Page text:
Stolen Moments

I had an MRI on Wednesday, which prompted, in a very weird way, a series of thoughts and conversations about solitude.

Happily, I’m not the slightest bit claustrophobic or anxious about MRIs–a good thing, considering how many I’ve experienced (7 or 8, I think) in the past two years. So, when I arrived in the radiology department of the hospital on Wednesday, I was completely relaxed and upbeat. I lay on the skinny little bed, took the alarm button in my hand, and slid back into the tube with no concerns. 25 minutes later, when they rolled me back out, the nurse asked, “Were you sleeping in there?”

“No, I was just planning my Thanksgiving menu,” I said. “It’s the first time I’ve had to myself to think about it.” The nurse laughed, injected the contrast dye into my arm (the door prize for surviving two spinal surgeries), and rolled me back into the device for some comparison images, thereby buying me enough time to plan the dessert course. I’m working on a whole program of gluten-free dishes this year, so I was glad for the extra set of scans.

The next day, I was telling a friend about my brief escape from human contact. She nodded knowingly.

“I’m secretly jealous of my husband’s business travel,” she confided. “When he flies home from Asia, he gets hours and hours of personal time sitting in an airplane seat with nobody bothering him or asking questions or needing him to do things for them.”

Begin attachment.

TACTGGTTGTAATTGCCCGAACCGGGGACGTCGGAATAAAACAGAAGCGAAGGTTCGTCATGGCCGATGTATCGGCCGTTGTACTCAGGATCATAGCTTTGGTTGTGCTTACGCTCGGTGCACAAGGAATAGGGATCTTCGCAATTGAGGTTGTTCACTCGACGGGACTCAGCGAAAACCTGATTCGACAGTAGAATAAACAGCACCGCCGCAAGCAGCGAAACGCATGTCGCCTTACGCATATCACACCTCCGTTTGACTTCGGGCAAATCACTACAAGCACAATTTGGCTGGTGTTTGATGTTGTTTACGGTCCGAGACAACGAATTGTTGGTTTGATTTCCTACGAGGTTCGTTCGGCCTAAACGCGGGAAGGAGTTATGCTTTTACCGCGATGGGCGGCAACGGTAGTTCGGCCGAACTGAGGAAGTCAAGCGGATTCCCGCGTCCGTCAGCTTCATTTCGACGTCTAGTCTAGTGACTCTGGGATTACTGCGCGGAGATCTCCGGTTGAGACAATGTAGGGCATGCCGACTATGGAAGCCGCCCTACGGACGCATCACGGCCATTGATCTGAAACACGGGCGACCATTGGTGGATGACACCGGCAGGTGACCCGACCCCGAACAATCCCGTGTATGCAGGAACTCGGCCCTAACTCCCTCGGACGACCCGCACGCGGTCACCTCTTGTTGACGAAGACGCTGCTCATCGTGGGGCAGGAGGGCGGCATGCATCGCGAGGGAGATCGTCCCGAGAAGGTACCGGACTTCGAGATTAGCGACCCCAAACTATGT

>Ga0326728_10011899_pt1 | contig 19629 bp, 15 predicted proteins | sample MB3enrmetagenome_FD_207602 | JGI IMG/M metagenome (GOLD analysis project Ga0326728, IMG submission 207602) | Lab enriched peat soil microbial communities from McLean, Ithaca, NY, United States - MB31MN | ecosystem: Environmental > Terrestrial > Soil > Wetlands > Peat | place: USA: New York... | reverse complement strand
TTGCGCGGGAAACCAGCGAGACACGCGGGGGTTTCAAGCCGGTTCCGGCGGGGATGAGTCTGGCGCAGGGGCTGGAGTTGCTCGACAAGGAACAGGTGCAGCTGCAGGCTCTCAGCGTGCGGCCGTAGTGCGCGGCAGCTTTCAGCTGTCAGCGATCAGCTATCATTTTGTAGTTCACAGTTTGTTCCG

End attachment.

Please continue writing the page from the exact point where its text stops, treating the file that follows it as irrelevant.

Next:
Later that day, I attended a parents’ function for my school and was sharing my thoughts about stolen time with another mom. She laughed at my extreme examples, and shared her own daily escape.

“I get up an hour early every day so that I can go for a run before anyone else wakes up,” she said. “That way, I don’t have to worry about missing a phone call from school, or being late to pick someone up, or anything else. It’s my own time, and I can totally relax.”

And so I ask you, my role model friends: is this what we’ve come to? Do we need trans-Pacific flights, pre-dawn runs, and the confinement of high-tech diagnostic equipment in order to find a little time for our own thoughts? How else do we carve out moments for ourselves?

Ironically, I’m writing this post on the single day of the year when everyone is allotted a bit of bonus time. We turned the clocks back last night. When I woke up today and remembered the fall-back wonder of daylight savings time, I rolled over and told The Husband, “I’m taking my bonus hour right now.” Then I rolled back over and dozed for another blissful 45 minutes.

I hope everyone else is feeling well-rested, too.


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